Tag Archives: pressure sensors

Suction Solutions

Welcome to All Sensors “Put the Pressure on Us” blog. This blog brings out pressure sensor aspects in a variety of applications inspired by headlines, consumer and industry requirements, market research, government activities and you.

Suction Solutions

Designers often look to nature for ideas that can be implemented in new products. Octopus suction cups provide an interesting pressure example.

When the octopus’ sucker is sealed to a surface, contraction of its radial muscles thins the wall of the sucker which tends to increase the enclosed volume.  However, the cohesiveness of water resists volume expansion and the pressure of the enclosed water decreases instead. With this mechanism, an octopus can create a pressure differential of 100-200 kPa (14.5-29 psi) at sea level and generate a significant amount of force.

Suction cups allow professional glazers to easily pick up and move large pieces of glass. One company offers a Vacuum Cup Octopus with Pump that can lift a maximum weight of 185 kg (407.9 lbs.) vertically with a 300-mm (11.8-in) diameter vacuum cup. One version includes a manual vacuum pump with a leak gauge to monitor the effectiveness of the suction.

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Source: Vacuum Cup Octopus with Pump

Vacuum suction cups offer a versatile method of material handling. In fact, suction cups also allow robots to pick different smooth surfaced objects. The approach has been applied to the robotics field since the 1960s. One recent research effort focuses on suction cups that can be used on robots designed to perform tasks in unstructured and contaminated environments. Of course, monitoring the amount of vacuum (negative pressure) with an accurate and rugged microelectromechanical systems (MEMS) pressure sensor can provide an even greater amount of control to more sophisticated suction applications.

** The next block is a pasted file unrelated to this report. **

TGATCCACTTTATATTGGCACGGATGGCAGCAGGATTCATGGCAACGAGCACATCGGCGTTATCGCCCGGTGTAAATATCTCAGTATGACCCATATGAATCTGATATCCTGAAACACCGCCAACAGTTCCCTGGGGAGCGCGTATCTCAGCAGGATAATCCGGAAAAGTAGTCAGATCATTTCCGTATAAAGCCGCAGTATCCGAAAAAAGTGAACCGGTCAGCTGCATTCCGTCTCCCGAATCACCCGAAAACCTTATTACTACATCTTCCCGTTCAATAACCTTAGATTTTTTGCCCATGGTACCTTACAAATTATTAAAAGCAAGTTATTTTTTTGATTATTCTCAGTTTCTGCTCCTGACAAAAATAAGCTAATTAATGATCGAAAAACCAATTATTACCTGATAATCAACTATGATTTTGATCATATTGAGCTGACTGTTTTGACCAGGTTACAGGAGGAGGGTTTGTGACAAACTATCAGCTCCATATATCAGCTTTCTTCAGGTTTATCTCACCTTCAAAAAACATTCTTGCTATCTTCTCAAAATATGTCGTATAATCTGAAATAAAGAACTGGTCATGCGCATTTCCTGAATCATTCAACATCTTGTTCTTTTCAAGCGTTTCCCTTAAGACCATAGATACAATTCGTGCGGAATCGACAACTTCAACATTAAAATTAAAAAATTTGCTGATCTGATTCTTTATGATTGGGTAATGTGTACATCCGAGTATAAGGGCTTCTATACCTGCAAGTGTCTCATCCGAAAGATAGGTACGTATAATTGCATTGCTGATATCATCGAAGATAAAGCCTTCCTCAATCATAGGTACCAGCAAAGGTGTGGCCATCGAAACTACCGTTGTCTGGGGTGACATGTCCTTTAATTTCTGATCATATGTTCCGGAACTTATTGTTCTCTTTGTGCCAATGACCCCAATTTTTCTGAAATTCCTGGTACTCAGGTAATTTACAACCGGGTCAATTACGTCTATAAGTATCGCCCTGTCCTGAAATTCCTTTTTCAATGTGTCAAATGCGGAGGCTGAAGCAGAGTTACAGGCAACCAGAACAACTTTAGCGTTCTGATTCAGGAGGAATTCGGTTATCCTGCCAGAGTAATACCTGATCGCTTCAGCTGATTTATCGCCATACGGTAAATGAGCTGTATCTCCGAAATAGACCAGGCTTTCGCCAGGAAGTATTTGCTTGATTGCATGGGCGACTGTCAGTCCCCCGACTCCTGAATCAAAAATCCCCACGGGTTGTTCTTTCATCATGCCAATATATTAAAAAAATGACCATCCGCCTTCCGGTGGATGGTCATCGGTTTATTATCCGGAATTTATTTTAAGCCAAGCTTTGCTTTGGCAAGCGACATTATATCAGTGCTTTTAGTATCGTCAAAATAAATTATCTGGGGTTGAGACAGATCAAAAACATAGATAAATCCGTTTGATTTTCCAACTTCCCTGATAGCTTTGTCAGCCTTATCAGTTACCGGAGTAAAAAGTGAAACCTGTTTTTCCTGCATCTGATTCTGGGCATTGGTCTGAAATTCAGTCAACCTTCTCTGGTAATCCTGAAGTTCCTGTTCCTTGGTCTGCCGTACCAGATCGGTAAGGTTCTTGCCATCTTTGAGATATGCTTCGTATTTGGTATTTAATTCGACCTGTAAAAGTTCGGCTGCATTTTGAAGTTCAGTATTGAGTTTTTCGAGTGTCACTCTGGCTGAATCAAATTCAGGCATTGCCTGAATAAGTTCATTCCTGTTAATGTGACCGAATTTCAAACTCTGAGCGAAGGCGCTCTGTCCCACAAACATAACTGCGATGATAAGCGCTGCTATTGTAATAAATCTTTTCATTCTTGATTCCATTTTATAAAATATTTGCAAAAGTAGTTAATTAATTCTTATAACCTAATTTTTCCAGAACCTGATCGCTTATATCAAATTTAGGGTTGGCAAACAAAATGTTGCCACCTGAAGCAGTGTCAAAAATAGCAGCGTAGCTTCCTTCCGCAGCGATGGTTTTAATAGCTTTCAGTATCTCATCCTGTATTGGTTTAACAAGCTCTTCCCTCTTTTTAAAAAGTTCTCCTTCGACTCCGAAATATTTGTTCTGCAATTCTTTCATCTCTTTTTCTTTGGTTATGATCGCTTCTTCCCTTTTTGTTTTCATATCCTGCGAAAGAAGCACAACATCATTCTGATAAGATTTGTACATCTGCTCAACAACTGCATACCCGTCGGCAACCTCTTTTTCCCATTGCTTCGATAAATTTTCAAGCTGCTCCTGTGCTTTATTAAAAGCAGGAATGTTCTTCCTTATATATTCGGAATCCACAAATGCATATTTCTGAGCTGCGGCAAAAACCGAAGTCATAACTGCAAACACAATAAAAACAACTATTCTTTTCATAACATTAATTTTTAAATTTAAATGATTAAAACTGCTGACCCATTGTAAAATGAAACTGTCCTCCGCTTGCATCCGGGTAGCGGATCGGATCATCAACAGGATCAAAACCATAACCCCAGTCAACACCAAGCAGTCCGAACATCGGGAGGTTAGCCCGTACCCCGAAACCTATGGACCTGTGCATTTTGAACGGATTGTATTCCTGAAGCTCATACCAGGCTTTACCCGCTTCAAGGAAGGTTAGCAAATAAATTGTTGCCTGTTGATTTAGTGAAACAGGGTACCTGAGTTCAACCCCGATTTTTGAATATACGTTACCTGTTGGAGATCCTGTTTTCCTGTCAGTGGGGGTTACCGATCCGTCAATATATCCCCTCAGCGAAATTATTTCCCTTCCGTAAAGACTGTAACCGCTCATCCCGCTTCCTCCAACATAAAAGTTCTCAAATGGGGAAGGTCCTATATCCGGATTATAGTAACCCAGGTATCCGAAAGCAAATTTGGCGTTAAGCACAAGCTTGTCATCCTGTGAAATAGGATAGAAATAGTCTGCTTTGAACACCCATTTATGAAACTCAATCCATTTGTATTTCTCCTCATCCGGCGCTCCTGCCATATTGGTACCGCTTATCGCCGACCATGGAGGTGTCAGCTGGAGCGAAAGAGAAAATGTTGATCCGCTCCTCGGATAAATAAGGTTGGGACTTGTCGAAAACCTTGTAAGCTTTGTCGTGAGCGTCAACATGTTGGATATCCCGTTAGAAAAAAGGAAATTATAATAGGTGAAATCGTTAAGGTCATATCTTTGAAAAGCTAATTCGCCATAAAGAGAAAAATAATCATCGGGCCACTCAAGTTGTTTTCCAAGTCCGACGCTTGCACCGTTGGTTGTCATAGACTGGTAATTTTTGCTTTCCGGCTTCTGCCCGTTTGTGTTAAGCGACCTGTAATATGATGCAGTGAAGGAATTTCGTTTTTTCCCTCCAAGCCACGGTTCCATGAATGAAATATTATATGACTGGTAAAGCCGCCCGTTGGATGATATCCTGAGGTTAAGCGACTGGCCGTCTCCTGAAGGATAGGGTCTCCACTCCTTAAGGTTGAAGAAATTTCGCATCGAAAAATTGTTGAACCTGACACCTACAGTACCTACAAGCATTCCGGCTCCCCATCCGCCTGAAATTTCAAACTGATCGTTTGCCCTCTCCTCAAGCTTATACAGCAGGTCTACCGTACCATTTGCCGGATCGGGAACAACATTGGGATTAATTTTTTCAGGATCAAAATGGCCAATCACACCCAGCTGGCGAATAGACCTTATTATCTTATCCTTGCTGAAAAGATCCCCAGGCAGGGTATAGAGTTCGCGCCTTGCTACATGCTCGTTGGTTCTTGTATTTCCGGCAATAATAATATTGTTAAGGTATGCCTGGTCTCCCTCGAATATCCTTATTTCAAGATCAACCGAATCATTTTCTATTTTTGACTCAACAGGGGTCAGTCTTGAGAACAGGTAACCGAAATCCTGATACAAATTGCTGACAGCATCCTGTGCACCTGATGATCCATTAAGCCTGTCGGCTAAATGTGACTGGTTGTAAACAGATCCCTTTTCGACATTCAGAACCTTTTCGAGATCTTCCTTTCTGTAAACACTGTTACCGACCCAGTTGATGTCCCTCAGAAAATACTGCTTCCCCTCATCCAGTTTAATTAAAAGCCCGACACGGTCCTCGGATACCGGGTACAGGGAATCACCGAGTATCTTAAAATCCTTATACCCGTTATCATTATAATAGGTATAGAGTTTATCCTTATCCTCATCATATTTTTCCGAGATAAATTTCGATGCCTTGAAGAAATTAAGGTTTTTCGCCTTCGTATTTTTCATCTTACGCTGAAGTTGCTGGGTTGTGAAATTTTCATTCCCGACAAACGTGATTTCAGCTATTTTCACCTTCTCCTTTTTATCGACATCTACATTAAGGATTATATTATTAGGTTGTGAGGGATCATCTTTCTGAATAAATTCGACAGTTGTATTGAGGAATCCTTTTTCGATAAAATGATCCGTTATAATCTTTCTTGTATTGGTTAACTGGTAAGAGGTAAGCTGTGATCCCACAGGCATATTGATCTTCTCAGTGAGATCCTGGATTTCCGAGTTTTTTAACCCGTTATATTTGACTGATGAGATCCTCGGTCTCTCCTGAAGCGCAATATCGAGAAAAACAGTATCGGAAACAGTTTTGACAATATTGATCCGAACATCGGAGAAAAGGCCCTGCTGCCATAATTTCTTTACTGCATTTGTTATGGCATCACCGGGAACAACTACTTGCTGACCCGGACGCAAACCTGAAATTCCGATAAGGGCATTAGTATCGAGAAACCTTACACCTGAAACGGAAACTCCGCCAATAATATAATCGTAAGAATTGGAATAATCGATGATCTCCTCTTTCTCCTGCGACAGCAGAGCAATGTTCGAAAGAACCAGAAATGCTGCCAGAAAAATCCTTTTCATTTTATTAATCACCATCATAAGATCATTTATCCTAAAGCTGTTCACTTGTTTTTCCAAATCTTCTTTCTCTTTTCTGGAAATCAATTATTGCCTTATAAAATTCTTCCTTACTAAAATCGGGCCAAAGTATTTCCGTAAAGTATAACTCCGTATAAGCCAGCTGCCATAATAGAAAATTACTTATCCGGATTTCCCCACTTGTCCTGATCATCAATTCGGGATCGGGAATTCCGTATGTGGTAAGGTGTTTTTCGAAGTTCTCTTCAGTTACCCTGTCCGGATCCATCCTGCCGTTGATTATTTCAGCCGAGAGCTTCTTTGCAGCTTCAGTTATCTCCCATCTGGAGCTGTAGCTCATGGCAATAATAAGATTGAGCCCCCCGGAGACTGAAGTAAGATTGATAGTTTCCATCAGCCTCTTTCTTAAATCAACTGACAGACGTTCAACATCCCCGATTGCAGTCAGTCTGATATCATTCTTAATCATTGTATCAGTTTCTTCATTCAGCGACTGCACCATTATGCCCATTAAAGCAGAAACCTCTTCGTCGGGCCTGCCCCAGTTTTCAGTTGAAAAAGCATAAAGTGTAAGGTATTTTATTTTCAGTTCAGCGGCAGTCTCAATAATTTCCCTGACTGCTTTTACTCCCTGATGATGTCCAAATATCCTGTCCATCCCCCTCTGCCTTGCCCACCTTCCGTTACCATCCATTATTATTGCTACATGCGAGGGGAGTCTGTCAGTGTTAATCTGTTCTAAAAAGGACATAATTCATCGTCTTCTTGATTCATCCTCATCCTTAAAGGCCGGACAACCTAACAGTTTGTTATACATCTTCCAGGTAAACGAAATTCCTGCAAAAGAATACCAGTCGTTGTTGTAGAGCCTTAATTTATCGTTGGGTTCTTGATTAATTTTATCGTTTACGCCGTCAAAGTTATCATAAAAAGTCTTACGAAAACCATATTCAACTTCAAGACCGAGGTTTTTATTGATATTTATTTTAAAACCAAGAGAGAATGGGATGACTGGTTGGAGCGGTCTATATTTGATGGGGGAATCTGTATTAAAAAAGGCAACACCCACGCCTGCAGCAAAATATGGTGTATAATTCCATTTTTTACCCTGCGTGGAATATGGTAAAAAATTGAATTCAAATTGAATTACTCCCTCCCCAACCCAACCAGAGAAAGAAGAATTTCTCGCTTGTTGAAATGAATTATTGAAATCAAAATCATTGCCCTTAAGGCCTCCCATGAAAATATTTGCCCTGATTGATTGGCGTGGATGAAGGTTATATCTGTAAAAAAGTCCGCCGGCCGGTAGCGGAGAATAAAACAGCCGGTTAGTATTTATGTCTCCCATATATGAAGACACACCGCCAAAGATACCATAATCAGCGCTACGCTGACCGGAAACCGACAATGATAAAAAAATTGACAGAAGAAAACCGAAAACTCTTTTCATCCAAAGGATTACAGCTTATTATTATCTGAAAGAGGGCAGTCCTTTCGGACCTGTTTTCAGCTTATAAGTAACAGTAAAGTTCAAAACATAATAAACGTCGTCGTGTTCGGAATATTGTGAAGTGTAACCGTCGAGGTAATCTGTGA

Comments/Questions?
Do you have a pressure sensing question? Let us know and we’ll address it in an upcoming blog.
Email us at info@allsensors.com

Sensing in Robotic Cow Milking Machines

Welcome to All Sensors “Put the Pressure on Us” blog. This blog brings out pressure sensor aspects in a variety of applications inspired by headlines, consumer and industry requirements, market research, government activities and you. In this blog we’ll be discussing cows and the role pressure sensors play in automatic milking systems.

Sensing in Robotic Cow Milking Machines

Since the first commercial automatic milking systems (AMS) appeared in 1992, sensing has been an increasingly important aspect to monitor and control the milking process. In fact, guide lines for automatic milking were developed and approved for AMS and the associated sensor technologies within the framework of the International Standards Organization (ISO20966, 2007).

In contrast to a traditional process, that typically involves milking cows twice a day using automatic pumps that have to be manually attached, the automated or robotic systems allow motivated cows to enter as many as four or five times a day. While relieving the pressure of milk in their udders could be a factor, the incentive of food during the process is certainly critical, too. To take advantage of the latest technologies in sensing and other related areas, the first International Precision Dairy Farming Conference was held in 2016, in Leeuwarden, the Netherlands. Cows are an increasing part of the internet of things (IoT).

In the milking process, vacuum is used to extract the milk and is the main milking machine factor affecting milk flow rate. Common practice uses a level of about half atmospheric pressure (i.e., 40–50 kPa, 300–375 mm/Hg).

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Source: http://www.fao.org/docrep/004/t0218e/T0218E02.htm